Chapter 5 evaluates the considerations outlined earlier, and thus requires more attention. He uses a consequentialist perspective to examine the multiple effects of European courts decisions with regard to Security Council targeted sanctions and security detentions. At the most fundamental level, he notes that the level of mode of engagement in Europe reveals the European courts have the courage to challenge the implementation of certain obligations under scrs that interfere with fundamental rights. Correspondingly, this plausible attitude raised awareness of the importance protecting human rights in challenging security issues and in times of crisis – a phenomenon described as ‘a wave of judicial droit- de- l’hommisme (p.135). This is plausible because during such times and when dealing with such issues, the general approach of courts often reflects a self-imposed custom of judicial deference to the government’s discretionary exercise of power (or, that of an international organisation) and resulting deficient scrutiny. He then explores whether European jurisprudence has made any contribution to ensuring real and practical respect for the human rights of those subject to targeted sanctions or security detentions. He particularly looks at the aftermath of European court decisions to verify whether they have been implemented. He finds that what resolved the majority of the cases was not external judicial intervention by the EU courts, but the UN’s own institutions namely the Ombusdperson thus drawing conclusion that courts are ‘dependent on other national authorities to ensure real and practical respect for human rights for the petitioners’ (p.169). In assessing the impact of such intervention by European court on due process reform, he notes that they have been able to encourage the SC when supported by their executives and legislatures (p.169). Another effect he examines is whether the European courts have restricted the arbitrary use of the UN authorized security detentions. According to Istrefi, ‘the Strasbourg Court in Al-Jedda clarified that prolonged detentions … resolutions do not displace human rights’ by ‘applying a restrictive interpretation of the terms’ of scrs (p.171). Finally, he underlines that the judicial responses cannot be considered as having the effect of diminishing the primacy of the UN Charter (p.171).

A brief remark on a crucial question that Istrefi partially addresses in the book: The question built on the uneasy and often-dispositive link between the SC’s exceptional mandate under Chapter vii and the concept of emergency. One part of this question concerns, legally speaking, whether the application of the SC powers under Chapter vii triggers a state of emergency allowing for derogations from human rights obligations or whether the SC has the ability to derogate. This is a relatively easy task as one could perfectly argue that the global threats to international peace and security might constitute a public emergency within the meaning of Article 4 of the International Covenant on Civil and Political Rights -and Article 15 echr (see inter alia, SC Resolution 2249 of 20 November 2015, fourth and seventh preambular paragraphs). As regards this part, Istrefi also acknowledges that the SC de facto derogates from its human rights obligations when acting to uphold or restore international peace and security. More specifically, he notes that some of the scrs on targeted sanctions and security detentions may be understood as providing ‘explicit or implicit legal authorisations to limit or derogate from human rights’ (p.52).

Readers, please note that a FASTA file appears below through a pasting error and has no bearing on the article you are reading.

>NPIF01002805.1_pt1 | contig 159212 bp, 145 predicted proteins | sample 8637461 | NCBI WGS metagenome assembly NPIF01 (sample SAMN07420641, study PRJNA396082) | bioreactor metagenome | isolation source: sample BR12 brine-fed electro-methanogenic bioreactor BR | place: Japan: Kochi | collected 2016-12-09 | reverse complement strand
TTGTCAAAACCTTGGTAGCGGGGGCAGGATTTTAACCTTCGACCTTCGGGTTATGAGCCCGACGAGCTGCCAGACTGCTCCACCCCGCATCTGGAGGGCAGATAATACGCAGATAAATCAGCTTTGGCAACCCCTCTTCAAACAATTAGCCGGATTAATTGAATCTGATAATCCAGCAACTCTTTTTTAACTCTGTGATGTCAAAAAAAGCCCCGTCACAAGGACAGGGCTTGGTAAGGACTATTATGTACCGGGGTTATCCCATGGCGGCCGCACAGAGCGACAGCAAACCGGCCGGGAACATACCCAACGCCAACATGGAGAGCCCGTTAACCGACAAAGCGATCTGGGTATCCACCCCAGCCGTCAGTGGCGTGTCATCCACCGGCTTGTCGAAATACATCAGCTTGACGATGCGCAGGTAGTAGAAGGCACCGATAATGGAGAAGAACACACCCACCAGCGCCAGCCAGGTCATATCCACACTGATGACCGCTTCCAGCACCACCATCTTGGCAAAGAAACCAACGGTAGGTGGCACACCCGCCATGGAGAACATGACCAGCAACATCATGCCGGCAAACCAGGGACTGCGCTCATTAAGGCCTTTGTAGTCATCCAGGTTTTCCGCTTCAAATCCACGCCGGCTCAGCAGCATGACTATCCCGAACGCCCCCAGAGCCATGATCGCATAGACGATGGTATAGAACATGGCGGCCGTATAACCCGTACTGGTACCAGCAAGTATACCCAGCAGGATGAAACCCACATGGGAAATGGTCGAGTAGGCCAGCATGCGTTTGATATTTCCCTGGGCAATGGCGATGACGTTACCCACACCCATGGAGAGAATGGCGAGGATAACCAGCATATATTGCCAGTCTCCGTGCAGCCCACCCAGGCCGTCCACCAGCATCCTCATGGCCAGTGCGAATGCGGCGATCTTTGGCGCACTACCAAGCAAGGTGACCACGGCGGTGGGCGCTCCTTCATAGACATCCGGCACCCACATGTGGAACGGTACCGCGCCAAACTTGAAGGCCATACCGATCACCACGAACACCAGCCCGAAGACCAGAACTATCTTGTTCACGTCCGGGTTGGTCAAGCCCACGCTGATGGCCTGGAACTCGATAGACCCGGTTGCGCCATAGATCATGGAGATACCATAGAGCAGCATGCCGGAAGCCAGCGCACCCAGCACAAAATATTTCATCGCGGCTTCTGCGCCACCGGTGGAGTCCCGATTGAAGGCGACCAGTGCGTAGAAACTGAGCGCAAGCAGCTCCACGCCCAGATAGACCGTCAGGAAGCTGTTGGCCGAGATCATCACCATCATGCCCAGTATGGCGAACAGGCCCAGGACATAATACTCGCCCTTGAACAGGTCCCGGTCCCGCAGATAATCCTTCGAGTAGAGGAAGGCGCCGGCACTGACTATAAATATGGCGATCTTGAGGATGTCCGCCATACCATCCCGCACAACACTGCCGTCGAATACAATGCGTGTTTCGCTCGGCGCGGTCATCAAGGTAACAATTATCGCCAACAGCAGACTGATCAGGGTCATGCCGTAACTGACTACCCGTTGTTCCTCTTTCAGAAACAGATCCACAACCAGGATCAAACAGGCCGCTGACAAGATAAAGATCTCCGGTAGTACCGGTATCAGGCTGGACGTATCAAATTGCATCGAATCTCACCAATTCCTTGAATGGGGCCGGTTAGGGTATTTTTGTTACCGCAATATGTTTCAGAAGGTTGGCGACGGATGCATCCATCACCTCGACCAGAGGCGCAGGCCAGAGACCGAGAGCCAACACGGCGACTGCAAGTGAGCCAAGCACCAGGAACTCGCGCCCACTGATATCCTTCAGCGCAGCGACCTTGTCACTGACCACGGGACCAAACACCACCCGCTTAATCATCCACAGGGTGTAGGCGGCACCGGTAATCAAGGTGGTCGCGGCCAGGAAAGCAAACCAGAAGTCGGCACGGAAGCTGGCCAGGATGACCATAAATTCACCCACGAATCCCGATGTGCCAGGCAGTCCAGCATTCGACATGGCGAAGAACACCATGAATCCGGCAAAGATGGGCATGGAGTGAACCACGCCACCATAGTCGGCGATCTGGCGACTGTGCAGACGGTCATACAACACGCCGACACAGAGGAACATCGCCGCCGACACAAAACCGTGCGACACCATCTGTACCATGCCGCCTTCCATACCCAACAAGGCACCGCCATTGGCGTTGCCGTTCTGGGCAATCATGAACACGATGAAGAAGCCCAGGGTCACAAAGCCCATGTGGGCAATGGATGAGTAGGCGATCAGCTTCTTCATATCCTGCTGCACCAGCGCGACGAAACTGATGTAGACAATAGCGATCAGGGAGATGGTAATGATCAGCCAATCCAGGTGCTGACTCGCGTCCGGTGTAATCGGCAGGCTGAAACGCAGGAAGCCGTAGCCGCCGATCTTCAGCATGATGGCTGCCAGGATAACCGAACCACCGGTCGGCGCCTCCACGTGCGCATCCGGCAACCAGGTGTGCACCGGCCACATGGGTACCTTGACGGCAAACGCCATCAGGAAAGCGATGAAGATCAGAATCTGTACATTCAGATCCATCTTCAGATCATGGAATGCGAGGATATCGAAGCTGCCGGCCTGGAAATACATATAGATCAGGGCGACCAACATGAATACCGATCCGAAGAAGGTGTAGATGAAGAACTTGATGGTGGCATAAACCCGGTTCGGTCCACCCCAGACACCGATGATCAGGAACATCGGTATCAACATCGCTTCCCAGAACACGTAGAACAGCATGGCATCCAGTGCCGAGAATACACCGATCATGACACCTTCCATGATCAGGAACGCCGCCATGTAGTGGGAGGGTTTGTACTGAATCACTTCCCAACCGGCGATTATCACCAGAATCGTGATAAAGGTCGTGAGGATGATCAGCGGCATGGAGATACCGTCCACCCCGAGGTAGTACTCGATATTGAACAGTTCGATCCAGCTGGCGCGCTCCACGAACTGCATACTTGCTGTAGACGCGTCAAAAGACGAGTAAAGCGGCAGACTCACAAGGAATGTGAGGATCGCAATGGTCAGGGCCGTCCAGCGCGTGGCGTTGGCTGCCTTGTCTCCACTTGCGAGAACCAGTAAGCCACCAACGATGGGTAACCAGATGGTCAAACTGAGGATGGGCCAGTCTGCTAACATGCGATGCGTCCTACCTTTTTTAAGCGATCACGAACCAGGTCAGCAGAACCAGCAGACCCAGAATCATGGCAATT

However, there is a more thorny part of this question. While the Appeals Chamber of the International Criminal Tribunal for the Former Yugoslavia in the Tadic case remarked that the SC is subjected to certain constitutional limitations under the UN Charter, there is an obvious difficulty in imposing legally binding checks and balances on the SC. Although the SC is not legibus solutus (above the law), the political considerations and necessity is often more prevalent than legal precision in its work. Against this backdrop, Istrefi’s book could have benefited from more conceptual inquiries on the SC’s powers under the Chapter vii regime and restraints upon it. At the end, one could but agree with the strong argument that approaching the SC’s Chapter vii powers, as a form of emergency powers is perhaps the best conceptual model to illuminate the role that non-legal restraints can play in curbing its power (See, Devon Whittle, “The Limits of Legality and the United Nations Security Council: Applying the Extra-Legal Measures Model to Chapter vii Action” (2015) 26.3 European Journal of International Law pp. 671–698).

In conclusion, Istrefi’s monograph is invaluable from both the informative and research perspectives. The conclusions and suggestions drawn in the book are instrumental for a broader audience. The range and depth of the analysis makes the book a very good read for scholars and students from a wide range of fields including human rights law, constitutional law and comparative law.